How to Avoid Skincare Nightmares 


How to Avoid Skincare Nightmares 

This semi-isolated lifestyle has made some people strive to become experts in haircuts, hair dying, waxing (the bravery), manicures, skincare to home renovations. Some people have done extraordinarily. But for many of us, we’re cool. The situation is crazy enough. 

More particularly, those who have not had professional treatments done frequently (or ever) should not wander into unfamiliar zones. Leave it to the specialists, no matter the wait. 

None of us want to come out of this looking worse than going in; all because we decided to give ourselves a medical-grade chemical peel (with an uncertified product purchased on Amazon). Or dye our hair for the first time and come out bald. 

I understand! It is so tempting; I, too, have thought hard about it. For many of us, we are staying motivated with self-care as a coping mechanism — all while we are trying to protect our bodies.

It’s important that people continue to protect their bodies and not get so bored that we do something we’ll regret, such as a few examples below.



• Botox and Fillers

The black market is flourishing because people are desperate to get their regular injections. The underground injectables market is not new, but it is busier than ever. Is it safe? No. Is it worth it? No.

Any unregulated injectable is never safe. It's illegal for a reason. Also, keep in mind that a face has various nerves. If you hit the wrong one, you may get nerve damage or worse, facial paralysis. Are there any safe alternatives? Possibly.

Though I'm not a filler patient, this lady is always looking for ways to not wake up with pesky "11" between the brows. A friend recommended Dermaclara. They are silicone gel pads that adhere to your face. While wearing the patches, it supposedly prevents your face from movements that can prompt wrinkles.

It looks absolutely silly to me, but she said it is incredible. Some customers insist it minimizes the effects of their facial expressions. Others have said it reduces scars. I don't claim any results. It looks like it takes a lot of effort to stick all of those pads on a face.

What I do know is that acquiring Botox on the internet is not the answer.



• Microblading

It is a semi-permanent eyebrow tattooing method. Can you do it yourself? Yes. Will you succeed? Probably not. You may have potential if you know how to create the perfect brow in one take. Just remind your daring friend that the device is not a pencil and has no eraser.

Although there are a few who have achieved the perfect DIY brow, it’s not the safest idea. You can read all about it on this Belashed article:

The best alternative is to use an eyebrow makeup kit to fill in your brows.



• Microneedling or Dermarolling

As aforementioned, we have several facial nerves. Therefore, when choosing a needle size, a person needs to be cautious. You could hit a nerve if you use a longer one. I would suggest avoiding this technique altogether.

But, dermatologists say it does help with collagen production. They also say that you should not attempt to do so at their level. Here, Dr. Davin Lim explains this technique in great detail.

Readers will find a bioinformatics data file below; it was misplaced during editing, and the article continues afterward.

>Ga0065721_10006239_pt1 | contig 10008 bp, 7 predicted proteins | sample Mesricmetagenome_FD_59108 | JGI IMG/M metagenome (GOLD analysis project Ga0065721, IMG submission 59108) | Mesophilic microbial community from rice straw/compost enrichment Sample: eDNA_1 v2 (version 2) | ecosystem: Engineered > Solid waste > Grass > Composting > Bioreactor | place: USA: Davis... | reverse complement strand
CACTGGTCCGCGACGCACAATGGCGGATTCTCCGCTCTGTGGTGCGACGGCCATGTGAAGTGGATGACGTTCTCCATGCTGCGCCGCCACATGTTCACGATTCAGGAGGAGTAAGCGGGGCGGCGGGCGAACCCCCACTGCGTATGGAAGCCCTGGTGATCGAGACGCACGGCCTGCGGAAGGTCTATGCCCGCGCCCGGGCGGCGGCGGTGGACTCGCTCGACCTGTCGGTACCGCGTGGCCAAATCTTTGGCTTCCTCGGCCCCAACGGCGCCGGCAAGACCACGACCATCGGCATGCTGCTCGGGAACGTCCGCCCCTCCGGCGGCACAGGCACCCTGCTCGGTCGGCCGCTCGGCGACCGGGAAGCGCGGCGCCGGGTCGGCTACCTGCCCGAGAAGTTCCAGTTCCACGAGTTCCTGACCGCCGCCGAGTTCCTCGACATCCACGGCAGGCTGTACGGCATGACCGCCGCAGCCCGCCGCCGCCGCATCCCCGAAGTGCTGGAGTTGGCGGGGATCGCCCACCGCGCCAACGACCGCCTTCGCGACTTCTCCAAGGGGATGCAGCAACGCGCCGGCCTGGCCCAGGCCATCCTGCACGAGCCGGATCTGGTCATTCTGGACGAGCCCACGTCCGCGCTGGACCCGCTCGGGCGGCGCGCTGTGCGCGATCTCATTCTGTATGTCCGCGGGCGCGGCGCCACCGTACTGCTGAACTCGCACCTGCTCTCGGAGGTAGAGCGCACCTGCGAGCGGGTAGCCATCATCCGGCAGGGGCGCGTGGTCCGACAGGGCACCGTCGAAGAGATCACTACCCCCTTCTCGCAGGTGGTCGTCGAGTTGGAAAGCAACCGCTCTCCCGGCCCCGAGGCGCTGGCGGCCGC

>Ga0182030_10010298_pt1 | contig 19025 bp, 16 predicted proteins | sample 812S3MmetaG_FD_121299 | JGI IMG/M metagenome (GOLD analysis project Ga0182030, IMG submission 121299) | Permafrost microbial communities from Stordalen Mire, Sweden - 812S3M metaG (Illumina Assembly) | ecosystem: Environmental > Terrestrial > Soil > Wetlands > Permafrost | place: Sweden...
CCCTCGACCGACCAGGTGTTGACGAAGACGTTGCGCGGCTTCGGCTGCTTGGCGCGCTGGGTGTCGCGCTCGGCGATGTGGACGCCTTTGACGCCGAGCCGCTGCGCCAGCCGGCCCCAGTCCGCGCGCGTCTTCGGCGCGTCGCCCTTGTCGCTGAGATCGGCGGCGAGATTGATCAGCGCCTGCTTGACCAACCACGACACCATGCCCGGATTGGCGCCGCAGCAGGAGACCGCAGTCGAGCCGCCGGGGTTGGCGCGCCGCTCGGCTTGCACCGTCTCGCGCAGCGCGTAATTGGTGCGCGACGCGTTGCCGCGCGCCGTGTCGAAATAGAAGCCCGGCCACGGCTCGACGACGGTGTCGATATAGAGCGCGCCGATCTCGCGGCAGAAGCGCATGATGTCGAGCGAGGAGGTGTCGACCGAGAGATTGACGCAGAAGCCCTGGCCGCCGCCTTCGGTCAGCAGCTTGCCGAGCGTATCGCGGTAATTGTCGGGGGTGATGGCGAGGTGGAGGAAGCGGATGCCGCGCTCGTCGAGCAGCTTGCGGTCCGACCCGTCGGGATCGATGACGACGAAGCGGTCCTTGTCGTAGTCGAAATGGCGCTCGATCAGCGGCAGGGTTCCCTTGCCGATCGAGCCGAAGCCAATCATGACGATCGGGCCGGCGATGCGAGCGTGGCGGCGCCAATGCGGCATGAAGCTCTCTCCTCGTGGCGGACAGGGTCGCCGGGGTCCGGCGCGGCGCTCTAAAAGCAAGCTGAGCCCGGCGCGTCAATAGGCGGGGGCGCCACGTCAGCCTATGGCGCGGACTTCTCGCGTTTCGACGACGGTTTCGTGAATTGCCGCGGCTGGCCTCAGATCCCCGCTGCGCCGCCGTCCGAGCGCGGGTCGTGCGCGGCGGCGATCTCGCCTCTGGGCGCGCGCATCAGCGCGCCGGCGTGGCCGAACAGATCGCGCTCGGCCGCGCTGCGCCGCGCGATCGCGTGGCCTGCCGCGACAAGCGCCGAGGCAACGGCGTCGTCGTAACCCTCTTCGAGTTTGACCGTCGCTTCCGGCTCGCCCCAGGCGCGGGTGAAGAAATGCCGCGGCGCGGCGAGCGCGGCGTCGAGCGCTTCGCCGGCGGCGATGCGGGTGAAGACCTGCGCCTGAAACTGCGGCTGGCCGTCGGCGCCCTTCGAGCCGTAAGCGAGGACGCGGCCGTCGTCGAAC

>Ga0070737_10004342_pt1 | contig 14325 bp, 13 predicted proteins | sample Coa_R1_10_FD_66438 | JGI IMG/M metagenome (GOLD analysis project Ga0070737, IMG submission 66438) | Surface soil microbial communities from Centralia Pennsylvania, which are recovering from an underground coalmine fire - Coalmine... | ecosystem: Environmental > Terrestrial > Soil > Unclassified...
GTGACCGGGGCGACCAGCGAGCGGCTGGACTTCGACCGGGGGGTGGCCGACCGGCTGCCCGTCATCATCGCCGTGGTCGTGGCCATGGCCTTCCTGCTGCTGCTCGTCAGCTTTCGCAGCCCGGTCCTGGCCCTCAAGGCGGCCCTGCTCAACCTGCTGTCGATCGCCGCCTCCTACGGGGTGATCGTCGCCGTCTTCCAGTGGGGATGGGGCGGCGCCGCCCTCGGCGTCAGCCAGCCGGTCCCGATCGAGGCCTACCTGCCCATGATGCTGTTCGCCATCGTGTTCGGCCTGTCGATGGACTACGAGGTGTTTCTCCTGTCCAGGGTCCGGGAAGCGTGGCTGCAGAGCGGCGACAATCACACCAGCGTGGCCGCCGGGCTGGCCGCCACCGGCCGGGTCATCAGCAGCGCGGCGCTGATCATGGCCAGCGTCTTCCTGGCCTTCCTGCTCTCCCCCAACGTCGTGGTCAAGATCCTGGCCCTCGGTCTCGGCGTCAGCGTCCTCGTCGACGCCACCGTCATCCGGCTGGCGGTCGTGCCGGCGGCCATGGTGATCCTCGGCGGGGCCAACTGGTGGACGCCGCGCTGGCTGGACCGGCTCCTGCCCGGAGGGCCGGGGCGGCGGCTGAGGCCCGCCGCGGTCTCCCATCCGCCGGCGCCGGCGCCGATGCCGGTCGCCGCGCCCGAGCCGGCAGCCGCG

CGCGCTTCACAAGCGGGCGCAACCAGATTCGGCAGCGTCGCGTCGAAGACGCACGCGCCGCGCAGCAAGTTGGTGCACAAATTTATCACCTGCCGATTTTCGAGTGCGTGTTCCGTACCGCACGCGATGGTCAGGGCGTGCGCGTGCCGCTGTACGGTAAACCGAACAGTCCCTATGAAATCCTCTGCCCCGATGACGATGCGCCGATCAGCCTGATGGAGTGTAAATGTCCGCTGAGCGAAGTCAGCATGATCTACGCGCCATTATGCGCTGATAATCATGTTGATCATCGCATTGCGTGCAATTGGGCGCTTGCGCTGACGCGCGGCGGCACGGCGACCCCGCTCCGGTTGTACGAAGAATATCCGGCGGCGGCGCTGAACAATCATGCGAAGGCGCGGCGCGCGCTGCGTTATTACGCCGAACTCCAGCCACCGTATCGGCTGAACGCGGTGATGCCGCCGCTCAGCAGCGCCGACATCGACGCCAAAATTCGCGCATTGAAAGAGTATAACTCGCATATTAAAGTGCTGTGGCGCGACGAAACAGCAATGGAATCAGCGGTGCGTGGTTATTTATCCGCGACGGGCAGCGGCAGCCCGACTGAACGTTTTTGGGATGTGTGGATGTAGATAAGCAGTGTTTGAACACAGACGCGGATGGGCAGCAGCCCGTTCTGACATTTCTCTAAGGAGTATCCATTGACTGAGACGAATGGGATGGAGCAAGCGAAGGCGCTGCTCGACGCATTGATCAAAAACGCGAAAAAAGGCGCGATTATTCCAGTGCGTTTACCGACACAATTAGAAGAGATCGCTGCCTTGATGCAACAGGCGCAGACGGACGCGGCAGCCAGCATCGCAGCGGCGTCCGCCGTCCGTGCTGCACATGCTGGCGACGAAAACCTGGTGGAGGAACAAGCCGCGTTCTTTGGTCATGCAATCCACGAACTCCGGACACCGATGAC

Dr. Lim says that the safest roller size to use at home is 0.25 or 0.50, but still recommends it only be done by a pro.

An alternative to needling could be a jade roller. It does not boost your collagen (as numerous people have claimed). Still, most dermatologists agree that it works as a light lymphatic drainage tool by increasing circulation. 

This video explains the history, possible benefits, and current use of a jade roller.



• Chemical Peels

Dermatologists usually have lower grade peels that are safe for at-home use. Despite reliable options, people are buying up TCA peels, blindly. It is scary. 

Nurse practitioner, Zoe Gazola has posted several graphic photographs of peels gone awry. You can view them at your own risk. If your friend has thoughts of TCA peeling, you may want her to take a look at others who had the same curiosities.

Are there any natural alternatives to chemical peels? Yes. Homemade food masks, but always bear in mind any allergies. The cosmetic practitioner company, Zwivel posted these simple, at-home recipes



• Homemade Face Masks

When it comes to ingredients, people should stay mindful of their allergies. 

When trying a new product or ingredient, dermatologists (and product labels) suggest that you test a small drop onto a patch of skin on your arm or hand and wait. If you are allergic, you usually get an immediate reaction. 

This tip is especially true when it comes to essential oils. If you are typically sensitive, it is best to avoid unfamiliar ingredients. Most homemade face masks use familiar foods. Arsy of Rubies and Radishes follows a whole foods skincare mantra. She makes her masks with food. 

You can check out some of her recipes: 

Your skin will let you know if it is thirsty or over-compensated. Stick to your regularly scheduled program; no need to get creative and perform a facial or whip up a face mask every day



• Facial Extractions

You passed the mirror for the 10th time today. Ah! It’s a pimple! Your magnifying mirror arrived and you've been doing a skin analysis. You see blackheads. You want to extract.

It's easy to buy an extraction tool nowadays. That does not mean everyone should. When this instrument gets into the wrong hands, a risky surgery might begin which can result in capillary injury, bruising, tearing, and scarring.

So, what is an alternative? A good old fashioned face steam would open up those clogged pores. You can purchase a face steamer or get a bowl of hot water and put a towel over your head (without touching the hot water, of course).

Every time you pass the mirror, smile at yourself. You’re doing great. Stay safe.

From Our Skin Care to Yours,